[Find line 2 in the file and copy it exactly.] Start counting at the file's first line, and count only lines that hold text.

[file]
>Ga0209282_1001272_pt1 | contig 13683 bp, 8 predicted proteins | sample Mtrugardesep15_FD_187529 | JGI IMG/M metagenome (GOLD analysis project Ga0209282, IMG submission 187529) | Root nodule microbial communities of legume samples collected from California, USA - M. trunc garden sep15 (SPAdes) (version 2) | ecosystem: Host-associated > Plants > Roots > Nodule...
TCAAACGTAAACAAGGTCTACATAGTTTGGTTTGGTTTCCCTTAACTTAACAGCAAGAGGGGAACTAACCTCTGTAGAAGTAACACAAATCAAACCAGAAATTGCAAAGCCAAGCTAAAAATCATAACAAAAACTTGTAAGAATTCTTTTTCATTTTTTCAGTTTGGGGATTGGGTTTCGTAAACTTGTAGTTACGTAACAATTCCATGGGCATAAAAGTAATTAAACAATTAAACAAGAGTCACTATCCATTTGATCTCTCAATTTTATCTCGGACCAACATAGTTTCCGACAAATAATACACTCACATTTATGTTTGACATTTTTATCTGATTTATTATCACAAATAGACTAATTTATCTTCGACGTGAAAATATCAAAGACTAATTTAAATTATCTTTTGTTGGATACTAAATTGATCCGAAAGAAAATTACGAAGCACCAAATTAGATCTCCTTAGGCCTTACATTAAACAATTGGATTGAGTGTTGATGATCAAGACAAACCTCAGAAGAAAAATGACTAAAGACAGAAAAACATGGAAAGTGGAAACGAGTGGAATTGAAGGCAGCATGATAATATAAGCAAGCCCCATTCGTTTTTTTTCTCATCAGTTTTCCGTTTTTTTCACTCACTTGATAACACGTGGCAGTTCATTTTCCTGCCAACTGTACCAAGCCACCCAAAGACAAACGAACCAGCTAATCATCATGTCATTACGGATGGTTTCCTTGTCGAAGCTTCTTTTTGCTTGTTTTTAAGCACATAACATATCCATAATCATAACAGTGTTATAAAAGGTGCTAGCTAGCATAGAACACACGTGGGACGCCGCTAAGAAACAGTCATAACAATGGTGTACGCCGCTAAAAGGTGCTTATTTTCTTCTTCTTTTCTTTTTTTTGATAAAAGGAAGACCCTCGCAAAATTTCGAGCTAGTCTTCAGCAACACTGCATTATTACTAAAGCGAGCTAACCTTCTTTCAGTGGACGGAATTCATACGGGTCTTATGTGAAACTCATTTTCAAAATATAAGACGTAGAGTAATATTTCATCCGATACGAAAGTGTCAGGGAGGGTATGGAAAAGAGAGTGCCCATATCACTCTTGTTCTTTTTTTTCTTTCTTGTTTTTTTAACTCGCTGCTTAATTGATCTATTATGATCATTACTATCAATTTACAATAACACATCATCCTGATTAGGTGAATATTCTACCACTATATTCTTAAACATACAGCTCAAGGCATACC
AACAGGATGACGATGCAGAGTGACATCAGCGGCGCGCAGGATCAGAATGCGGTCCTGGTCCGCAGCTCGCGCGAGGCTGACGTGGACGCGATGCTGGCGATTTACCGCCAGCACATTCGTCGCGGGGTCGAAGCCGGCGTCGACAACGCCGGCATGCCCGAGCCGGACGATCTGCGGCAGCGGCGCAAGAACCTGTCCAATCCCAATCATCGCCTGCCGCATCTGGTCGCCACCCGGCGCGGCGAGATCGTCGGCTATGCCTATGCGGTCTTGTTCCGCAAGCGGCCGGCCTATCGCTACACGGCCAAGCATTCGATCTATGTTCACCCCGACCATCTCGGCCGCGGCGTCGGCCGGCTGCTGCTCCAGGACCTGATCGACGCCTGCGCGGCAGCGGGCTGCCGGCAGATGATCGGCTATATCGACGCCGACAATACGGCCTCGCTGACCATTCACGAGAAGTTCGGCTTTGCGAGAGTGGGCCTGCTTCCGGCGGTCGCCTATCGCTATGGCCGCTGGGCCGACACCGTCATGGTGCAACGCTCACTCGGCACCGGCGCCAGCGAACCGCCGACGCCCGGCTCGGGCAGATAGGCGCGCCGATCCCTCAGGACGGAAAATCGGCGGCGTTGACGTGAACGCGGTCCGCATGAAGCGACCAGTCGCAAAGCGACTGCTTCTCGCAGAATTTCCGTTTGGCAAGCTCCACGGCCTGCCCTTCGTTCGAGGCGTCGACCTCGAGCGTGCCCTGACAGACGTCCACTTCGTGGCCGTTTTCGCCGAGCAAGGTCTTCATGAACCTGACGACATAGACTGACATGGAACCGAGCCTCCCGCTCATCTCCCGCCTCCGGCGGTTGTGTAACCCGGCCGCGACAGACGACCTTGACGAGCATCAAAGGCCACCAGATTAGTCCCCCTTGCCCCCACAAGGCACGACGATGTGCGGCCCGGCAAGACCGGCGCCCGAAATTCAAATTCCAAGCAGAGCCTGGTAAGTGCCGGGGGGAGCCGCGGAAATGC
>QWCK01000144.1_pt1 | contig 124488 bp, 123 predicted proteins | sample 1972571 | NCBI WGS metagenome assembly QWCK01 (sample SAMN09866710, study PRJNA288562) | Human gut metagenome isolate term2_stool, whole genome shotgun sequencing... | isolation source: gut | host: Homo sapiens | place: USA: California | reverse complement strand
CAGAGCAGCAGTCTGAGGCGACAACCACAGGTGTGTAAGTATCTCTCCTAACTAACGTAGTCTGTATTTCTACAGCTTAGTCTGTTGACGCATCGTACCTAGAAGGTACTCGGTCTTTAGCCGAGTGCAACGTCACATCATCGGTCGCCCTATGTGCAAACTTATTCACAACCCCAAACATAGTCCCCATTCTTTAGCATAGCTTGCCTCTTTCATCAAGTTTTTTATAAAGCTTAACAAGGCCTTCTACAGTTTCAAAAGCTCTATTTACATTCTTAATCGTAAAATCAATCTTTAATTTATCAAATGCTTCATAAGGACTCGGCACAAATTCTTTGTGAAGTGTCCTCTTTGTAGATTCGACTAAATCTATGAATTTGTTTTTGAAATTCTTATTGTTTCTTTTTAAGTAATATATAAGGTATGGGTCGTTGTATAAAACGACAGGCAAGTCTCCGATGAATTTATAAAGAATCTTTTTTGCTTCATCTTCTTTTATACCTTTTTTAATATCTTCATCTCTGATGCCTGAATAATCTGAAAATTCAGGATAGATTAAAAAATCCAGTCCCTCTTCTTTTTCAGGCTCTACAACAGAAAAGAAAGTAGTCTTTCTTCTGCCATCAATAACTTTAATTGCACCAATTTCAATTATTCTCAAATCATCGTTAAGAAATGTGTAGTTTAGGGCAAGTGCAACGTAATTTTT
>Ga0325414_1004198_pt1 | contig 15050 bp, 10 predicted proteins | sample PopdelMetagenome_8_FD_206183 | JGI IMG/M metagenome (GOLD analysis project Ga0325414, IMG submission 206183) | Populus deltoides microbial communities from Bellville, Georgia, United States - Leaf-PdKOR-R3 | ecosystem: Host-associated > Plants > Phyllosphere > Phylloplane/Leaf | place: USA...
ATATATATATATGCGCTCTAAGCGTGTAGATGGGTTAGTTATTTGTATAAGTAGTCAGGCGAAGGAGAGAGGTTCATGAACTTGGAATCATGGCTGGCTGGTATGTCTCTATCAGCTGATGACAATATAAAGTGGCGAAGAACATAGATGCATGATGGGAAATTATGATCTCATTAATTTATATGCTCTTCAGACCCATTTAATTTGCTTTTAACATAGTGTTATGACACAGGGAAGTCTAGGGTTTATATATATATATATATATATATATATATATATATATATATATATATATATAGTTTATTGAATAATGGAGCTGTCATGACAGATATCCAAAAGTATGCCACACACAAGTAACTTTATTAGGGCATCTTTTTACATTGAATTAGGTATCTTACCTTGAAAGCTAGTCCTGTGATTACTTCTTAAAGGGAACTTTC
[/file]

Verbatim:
TCAAACGTAAACAAGGTCTACATAGTTTGGTTTGGTTTCCCTTAACTTAACAGCAAGAGGGGAACTAACCTCTGTAGAAGTAACACAAATCAAACCAGAAATTGCAAAGCCAAGCTAAAAATCATAACAAAAACTTGTAAGAATTCTTTTTCATTTTTTCAGTTTGGGGATTGGGTTTCGTAAACTTGTAGTTACGTAACAATTCCATGGGCATAAAAGTAATTAAACAATTAAACAAGAGTCACTATCCATTTGATCTCTCAATTTTATCTCGGACCAACATAGTTTCCGACAAATAATACACTCACATTTATGTTTGACATTTTTATCTGATTTATTATCACAAATAGACTAATTTATCTTCGACGTGAAAATATCAAAGACTAATTTAAATTATCTTTTGTTGGATACTAAATTGATCCGAAAGAAAATTACGAAGCACCAAATTAGATCTCCTTAGGCCTTACATTAAACAATTGGATTGAGTGTTGATGATCAAGACAAACCTCAGAAGAAAAATGACTAAAGACAGAAAAACATGGAAAGTGGAAACGAGTGGAATTGAAGGCAGCATGATAATATAAGCAAGCCCCATTCGTTTTTTTTCTCATCAGTTTTCCGTTTTTTTCACTCACTTGATAACACGTGGCAGTTCATTTTCCTGCCAACTGTACCAAGCCACCCAAAGACAAACGAACCAGCTAATCATCATGTCATTACGGATGGTTTCCTTGTCGAAGCTTCTTTTTGCTTGTTTTTAAGCACATAACATATCCATAATCATAACAGTGTTATAAAAGGTGCTAGCTAGCATAGAACACACGTGGGACGCCGCTAAGAAACAGTCATAACAATGGTGTACGCCGCTAAAAGGTGCTTATTTTCTTCTTCTTTTCTTTTTTTTGATAAAAGGAAGACCCTCGCAAAATTTCGAGCTAGTCTTCAGCAACACTGCATTATTACTAAAGCGAGCTAACCTTCTTTCAGTGGACGGAATTCATACGGGTCTTATGTGAAACTCATTTTCAAAATATAAGACGTAGAGTAATATTTCATCCGATACGAAAGTGTCAGGGAGGGTATGGAAAAGAGAGTGCCCATATCACTCTTGTTCTTTTTTTTCTTTCTTGTTTTTTTAACTCGCTGCTTAATTGATCTATTATGATCATTACTATCAATTTACAATAACACATCATCCTGATTAGGTGAATATTCTACCACTATATTCTTAAACATACAGCTCAAGGCATACC